Posted on August 29th, 2005
The 200e Modular Synth.
On this week’s podcast from Science Friday, Ira Flatow hosted a segment about Remembering Bob Moog. Check out the article or listen to the mp3 download. Some of the highlights are discussed below. The guest on the show was Lawrence Fritts, who is the director of the Electronic Music Studios at The University of Iowa.
He pointed out that there was actually simultaneous development of the first voltage controlled modular synthesizer at the same time as Bob Moog was working on the Moog Modular. On the other side of America, Don Buchla was busy with his own modular synth creation. Buchla and Moog had agreed to share credit for the development of the modular synth. A quick peak of Buchla’s site, I found this gem, the 200e Electric Music Box.
Podcast: Download (6.8MB)
Posted on August 22nd, 2005
Bob Moog, known as the “father of the synthesizer,” passed away at the age of 71 at his home in Asheville, N.C. yesterday evening. Moog was diagnosed with brain cancer this April and was undergoing radiation treatment and chemotherapy. News spread in late July about his battle with cancer.
You would be hard pressed to find an electronic musician who didn’t admire Bob Moog or respect everything he did not only for the electronic music community, but, music in general. Moog synthesizers have been used by very big artists including, but not limited to: The Beatles, Pink Floyd, The Beach Boys, Depeche Mode, Trent Reznor, Stevie Wonder, Herbie Hancock, Phil Collins, Frank Zappa etc.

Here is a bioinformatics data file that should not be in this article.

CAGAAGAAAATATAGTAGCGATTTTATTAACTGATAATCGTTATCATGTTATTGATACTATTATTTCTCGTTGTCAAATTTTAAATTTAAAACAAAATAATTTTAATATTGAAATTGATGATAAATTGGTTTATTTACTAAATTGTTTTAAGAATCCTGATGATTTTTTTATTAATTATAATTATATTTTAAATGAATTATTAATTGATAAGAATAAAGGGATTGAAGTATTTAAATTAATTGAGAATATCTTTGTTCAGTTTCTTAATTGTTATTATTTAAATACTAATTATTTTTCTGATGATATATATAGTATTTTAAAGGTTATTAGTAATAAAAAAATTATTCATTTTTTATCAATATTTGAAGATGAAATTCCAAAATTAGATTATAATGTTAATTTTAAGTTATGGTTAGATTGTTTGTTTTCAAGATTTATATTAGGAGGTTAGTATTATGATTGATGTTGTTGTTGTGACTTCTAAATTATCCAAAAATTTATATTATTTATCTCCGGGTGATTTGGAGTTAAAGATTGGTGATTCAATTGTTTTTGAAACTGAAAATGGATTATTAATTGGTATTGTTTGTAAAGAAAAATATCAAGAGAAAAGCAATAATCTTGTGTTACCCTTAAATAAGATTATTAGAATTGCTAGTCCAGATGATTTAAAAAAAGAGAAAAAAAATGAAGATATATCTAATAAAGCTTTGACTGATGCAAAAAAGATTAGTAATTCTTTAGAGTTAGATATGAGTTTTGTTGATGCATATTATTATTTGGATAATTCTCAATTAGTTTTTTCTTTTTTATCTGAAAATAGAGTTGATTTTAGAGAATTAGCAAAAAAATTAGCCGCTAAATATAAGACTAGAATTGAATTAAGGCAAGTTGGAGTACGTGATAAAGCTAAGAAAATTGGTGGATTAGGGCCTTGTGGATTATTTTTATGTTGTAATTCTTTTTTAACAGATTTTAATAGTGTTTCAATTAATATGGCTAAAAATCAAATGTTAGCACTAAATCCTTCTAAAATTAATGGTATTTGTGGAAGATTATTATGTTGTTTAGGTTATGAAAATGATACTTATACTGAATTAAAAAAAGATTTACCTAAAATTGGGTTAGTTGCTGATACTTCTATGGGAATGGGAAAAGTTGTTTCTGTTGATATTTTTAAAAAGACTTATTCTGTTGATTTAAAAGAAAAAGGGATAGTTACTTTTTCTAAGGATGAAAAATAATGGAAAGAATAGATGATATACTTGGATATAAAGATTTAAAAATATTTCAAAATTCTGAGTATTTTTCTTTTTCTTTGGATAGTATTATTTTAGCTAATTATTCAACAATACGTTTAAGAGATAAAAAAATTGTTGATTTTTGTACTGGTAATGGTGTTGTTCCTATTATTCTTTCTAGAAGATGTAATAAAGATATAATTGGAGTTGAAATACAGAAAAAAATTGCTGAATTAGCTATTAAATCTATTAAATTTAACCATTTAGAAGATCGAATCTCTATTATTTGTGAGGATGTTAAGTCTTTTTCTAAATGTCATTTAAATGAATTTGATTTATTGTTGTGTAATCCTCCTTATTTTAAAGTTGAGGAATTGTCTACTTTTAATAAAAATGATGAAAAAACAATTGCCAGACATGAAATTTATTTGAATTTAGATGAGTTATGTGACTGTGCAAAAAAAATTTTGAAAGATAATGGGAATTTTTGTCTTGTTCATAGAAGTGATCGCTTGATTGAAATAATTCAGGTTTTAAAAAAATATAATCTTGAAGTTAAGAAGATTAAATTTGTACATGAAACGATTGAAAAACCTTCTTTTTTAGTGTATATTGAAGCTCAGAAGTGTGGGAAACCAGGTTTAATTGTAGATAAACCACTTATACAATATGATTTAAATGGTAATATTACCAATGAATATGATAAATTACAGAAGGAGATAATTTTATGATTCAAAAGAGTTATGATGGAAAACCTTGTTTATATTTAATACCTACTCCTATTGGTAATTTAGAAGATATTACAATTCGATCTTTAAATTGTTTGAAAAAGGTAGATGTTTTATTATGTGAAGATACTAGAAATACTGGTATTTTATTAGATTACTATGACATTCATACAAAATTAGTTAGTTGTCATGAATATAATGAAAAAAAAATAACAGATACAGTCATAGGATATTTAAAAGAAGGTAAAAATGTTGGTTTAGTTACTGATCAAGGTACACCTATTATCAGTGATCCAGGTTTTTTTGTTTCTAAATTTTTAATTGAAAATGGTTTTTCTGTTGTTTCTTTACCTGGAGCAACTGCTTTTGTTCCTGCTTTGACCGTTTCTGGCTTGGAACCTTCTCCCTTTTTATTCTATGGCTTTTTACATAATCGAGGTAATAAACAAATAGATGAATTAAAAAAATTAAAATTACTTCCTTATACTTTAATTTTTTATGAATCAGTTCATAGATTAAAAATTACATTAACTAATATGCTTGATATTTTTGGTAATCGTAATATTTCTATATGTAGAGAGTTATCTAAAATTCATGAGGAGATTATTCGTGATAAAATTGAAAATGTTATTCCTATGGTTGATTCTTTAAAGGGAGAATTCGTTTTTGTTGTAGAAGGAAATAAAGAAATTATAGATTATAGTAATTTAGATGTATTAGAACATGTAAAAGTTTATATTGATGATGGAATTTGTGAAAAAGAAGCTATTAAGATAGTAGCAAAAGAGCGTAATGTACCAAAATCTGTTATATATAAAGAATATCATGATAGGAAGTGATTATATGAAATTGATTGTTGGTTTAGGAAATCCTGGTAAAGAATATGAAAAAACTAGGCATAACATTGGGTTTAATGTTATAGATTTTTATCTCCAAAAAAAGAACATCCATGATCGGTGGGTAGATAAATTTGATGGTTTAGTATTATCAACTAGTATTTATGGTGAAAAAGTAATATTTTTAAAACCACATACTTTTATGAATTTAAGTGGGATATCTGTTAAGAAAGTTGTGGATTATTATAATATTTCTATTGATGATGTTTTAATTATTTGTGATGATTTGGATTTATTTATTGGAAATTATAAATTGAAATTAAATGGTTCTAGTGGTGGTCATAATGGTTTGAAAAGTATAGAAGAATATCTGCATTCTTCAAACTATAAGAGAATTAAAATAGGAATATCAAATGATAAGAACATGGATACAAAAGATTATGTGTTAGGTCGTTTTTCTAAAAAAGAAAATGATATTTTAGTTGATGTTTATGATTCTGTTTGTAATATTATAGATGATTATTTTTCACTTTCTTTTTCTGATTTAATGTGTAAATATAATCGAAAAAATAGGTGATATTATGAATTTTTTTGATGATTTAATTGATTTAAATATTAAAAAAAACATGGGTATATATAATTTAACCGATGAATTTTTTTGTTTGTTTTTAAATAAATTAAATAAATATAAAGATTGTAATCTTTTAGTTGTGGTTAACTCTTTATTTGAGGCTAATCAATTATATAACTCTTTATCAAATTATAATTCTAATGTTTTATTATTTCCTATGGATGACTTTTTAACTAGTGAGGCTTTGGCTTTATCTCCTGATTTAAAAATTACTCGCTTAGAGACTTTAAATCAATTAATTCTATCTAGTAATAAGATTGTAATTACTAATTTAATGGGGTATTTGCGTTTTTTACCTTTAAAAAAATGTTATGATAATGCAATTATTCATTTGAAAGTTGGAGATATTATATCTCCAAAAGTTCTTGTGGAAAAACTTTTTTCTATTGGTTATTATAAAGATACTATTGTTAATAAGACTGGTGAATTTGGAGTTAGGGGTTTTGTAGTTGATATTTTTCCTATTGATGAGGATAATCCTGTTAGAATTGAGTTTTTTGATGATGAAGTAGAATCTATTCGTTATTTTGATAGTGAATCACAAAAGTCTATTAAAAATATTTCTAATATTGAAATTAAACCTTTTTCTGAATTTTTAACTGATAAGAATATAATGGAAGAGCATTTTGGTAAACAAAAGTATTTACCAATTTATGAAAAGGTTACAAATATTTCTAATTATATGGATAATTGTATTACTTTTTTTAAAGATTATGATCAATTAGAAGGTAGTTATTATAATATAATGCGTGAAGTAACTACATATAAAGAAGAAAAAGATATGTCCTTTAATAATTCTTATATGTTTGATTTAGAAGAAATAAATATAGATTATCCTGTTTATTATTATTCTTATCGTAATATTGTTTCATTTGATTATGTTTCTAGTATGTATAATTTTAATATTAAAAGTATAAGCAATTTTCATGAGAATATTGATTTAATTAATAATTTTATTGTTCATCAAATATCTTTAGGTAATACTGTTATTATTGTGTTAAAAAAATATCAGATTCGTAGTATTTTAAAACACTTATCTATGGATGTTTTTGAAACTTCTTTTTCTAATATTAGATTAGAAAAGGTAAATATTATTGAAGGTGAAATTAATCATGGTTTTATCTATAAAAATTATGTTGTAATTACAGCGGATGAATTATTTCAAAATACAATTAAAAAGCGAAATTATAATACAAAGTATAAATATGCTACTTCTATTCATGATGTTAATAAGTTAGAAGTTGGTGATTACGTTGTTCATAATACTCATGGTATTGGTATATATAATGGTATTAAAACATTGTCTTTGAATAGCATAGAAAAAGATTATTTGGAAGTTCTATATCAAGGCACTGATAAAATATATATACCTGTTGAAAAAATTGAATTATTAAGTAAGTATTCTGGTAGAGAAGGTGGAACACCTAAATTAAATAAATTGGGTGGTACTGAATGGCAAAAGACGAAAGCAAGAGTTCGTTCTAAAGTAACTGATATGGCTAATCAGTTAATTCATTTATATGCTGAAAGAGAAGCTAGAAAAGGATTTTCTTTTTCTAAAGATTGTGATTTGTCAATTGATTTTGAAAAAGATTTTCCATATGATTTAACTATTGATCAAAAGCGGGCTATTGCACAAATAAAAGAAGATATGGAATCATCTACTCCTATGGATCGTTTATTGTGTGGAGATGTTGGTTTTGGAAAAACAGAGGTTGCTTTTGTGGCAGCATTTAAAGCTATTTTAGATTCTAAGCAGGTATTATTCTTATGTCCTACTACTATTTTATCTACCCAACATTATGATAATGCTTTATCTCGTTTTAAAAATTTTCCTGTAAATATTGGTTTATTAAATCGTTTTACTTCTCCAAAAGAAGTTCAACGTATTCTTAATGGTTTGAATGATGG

Posted on August 17th, 2005
I was listening to Living on Earth, which is a podcast focused on Sound Journalism, and thought this was awesome. David Dunn does microrecordings and had a segment on Living On Earth which documented the sounds of a beetle infestation in a piñon tree.
David Dunn, stands nearby at the edge of a grove of needleless, dead gray piñon that look like the backdrop for a Halloween play. Like me, he wears headphones and has a recording machine slung on his shoulder. But the device connected to his recorder is a microphone like none I’ve ever seen.
Posted on June 27th, 2005
Click here to see the rest of the work.
Posted on March 3rd, 2005
Add Blue Distortion to the list of “journalists critiquing his first eight bars.” The Fast Cars, Danger, Fire and Knives EP is Aesop Rock’s latest addition to the independent label Definitive Jux’s ever growing collection of mind expanding, eclectic hip hop. We can continue to hear Aesop progress into something new and fresh, following closely to the electronic and obscure sound of Bazooka Tooth. While there are only 7 songs on the EP, it includes an 88-page book highlighting all of Aesop Rock’s lyrics from Float to Fast Cars. The phrase “Now it takes a dancing bear jumping through flaming hoops to even make em buy the god-forsaken single!” from the Daylight EP comes to mind.